The Malta Independent 23 September 2019, Monday

Signs that people are living rough at abandoned White Rocks complex

Rebekah Cilia Friday, 14 September 2018, 08:29 Last update: about 2 years ago

On entering one of the many buildings of the White Rocks Complex one can see the derelict state of the building. No one would suspect people could be living in such an environment.

However, upon further investigation, The Malta Independent found a number of personal belongings indicating people may be living there.

In one room there is a makeshift clothesline with freshly clean clothes hanging from it. In the same room, a number of candles were also found.

Behind this room is a small opening which leads to an enclosed secluded larger room. This room houses two improvised bedding setups and two suitcases. The suitcases were filled with personal belongings including neatly folded shirts and trousers.

Barricading the narrow entranceway to the room is a slab of wood which may be used to secure the room.

Other buildings in the complex were also investigated but since they are generally exposed to the elements not much else was found.

The White Rocks complex has lain abandoned for many years, and many of its buildings lie in a derelict and dangerous state. Most rooms have no window or doors, and broken glass and stone is scattered all around. There is no running water and electricity, and many areas are overgrown with weeds.

The site in Baħar ic-Cagħaq covers an area of 450,000 square metres, which includes the complex built by the British Forces in the 1960s.

Earlier this year, the White Rocks Development Consortium (WRDC) had reached an agreement with the government for the construction of a mixed-used complex on the Pembroke site, which will include a seven-star luxury hotel, along with leisure, hospitality, residential and commercial units. However the deal remains in limbo as the two parties have still not reached an agreement on the value of the land.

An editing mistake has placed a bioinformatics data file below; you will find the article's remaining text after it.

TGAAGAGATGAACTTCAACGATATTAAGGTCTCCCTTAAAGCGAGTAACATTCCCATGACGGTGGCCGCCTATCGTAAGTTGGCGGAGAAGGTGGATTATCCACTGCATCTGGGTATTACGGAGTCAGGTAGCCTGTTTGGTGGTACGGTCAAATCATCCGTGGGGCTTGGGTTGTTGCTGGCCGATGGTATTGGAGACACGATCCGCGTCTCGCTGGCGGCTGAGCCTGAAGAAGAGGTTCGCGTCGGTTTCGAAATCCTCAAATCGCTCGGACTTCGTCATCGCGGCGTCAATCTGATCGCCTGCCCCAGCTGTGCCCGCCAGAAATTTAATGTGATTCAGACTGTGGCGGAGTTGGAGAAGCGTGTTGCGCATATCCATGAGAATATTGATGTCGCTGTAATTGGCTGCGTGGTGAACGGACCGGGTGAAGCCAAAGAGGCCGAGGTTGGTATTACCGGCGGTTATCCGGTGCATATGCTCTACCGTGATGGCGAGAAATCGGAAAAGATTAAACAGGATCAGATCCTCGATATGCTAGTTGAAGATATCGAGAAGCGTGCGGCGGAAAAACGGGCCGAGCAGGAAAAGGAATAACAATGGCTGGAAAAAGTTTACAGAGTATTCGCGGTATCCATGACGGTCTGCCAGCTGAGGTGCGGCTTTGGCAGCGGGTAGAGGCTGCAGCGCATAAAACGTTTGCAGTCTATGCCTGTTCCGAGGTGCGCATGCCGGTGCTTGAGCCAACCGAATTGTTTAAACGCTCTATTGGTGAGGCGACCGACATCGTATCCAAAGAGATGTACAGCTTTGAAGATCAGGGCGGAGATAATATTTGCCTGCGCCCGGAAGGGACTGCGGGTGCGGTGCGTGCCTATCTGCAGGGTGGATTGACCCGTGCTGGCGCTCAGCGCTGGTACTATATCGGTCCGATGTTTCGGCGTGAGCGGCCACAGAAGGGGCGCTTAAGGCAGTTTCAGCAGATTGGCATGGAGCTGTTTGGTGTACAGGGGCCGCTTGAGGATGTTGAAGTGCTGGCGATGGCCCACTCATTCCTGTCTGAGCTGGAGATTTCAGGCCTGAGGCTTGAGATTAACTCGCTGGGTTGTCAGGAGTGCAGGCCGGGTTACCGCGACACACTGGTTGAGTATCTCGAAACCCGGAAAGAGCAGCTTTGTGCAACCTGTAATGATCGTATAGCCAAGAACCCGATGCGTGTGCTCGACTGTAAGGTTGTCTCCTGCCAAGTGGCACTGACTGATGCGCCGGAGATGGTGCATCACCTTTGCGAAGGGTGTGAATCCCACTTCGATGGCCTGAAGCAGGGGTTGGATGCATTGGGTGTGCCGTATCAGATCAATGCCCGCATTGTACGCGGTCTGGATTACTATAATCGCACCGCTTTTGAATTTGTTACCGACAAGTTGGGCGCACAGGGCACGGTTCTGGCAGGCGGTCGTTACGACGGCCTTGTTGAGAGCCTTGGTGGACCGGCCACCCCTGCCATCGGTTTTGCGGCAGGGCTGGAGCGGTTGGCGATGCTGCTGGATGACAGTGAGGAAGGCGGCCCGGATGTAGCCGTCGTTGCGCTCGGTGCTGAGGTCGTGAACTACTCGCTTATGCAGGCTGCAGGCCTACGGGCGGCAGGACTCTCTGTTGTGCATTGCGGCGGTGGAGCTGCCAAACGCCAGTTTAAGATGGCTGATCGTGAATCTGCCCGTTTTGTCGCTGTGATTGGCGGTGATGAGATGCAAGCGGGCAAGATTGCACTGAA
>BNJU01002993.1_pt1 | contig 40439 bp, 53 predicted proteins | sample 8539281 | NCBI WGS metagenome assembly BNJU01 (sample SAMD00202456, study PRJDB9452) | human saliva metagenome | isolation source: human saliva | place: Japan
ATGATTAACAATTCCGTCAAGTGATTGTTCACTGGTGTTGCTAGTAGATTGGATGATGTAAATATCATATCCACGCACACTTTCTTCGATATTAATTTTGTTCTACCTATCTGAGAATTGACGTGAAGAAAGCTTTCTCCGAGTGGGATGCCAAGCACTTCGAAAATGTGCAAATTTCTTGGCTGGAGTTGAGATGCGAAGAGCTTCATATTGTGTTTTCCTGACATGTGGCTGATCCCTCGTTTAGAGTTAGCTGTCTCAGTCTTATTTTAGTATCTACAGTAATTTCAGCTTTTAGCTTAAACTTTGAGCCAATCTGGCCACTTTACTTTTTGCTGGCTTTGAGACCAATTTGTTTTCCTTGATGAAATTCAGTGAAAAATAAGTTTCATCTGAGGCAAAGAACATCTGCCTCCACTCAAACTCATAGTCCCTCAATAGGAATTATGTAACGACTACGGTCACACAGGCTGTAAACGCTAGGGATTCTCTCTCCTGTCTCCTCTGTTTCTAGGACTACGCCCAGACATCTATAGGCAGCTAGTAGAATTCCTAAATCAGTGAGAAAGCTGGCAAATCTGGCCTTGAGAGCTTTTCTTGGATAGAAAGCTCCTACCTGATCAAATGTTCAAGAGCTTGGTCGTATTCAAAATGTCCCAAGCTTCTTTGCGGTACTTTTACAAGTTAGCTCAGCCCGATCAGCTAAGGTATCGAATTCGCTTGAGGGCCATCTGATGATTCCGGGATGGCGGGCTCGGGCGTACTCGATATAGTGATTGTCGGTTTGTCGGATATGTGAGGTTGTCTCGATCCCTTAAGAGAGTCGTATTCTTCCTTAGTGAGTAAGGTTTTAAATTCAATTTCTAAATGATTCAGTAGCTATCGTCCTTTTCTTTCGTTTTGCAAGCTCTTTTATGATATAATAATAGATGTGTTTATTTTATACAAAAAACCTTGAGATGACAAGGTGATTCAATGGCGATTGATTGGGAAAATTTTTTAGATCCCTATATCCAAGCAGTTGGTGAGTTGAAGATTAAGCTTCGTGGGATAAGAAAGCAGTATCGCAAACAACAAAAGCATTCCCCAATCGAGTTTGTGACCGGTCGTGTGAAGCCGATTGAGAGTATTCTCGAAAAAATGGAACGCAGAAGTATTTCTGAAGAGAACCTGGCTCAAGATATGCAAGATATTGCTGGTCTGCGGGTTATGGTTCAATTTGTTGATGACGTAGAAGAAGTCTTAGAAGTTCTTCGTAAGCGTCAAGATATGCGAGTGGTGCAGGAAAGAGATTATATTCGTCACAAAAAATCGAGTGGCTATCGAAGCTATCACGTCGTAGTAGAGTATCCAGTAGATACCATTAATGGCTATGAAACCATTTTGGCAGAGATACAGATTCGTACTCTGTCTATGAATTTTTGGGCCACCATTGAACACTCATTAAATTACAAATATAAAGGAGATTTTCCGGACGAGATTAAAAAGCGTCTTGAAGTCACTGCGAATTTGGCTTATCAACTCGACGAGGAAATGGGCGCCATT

Last month around 120 migrants were found being kept on what was meant to be a farm. The site within the limits of Qormi however, was being used to illegally house migrants.

The farm was cleared out by the Planning Authority, with many of its former inhabitants ending up on the street. According to reports, alternative accommodation had been found for around 80 of the migrants, but some others ended up sleeping in a nearby field.

It was also reported that the migrants were being charged up to €200 to live in inhuman conditions on the former cow farm.

The PA had said that the former stables had been converted into dormitories, with some housing as many as 20 beds. The authority found that all the rooms had no basic facilities or privacy and were significantly overcrowded.  Furthermore, the shower and lavatory facilities were found to be a health hazard for those making use of them.

Prime Minister Joseph Muscat had later said that the majority of the migrants were not legally allowed to work in Malta, with a majority having entered the country by air through Italy.

They had told the PA that they were in Malta legally, and thus they were told to vacate the property and were responsible for finding new homes themselves, the PM had said. The government was working on sending the migrants back to Italy, he said.

In recent days, The Malta Independent and other sections of the press have reported about several cases of people sleeping in public gardens, on benches and in bus stops.

Photos: Rene Rossignaud

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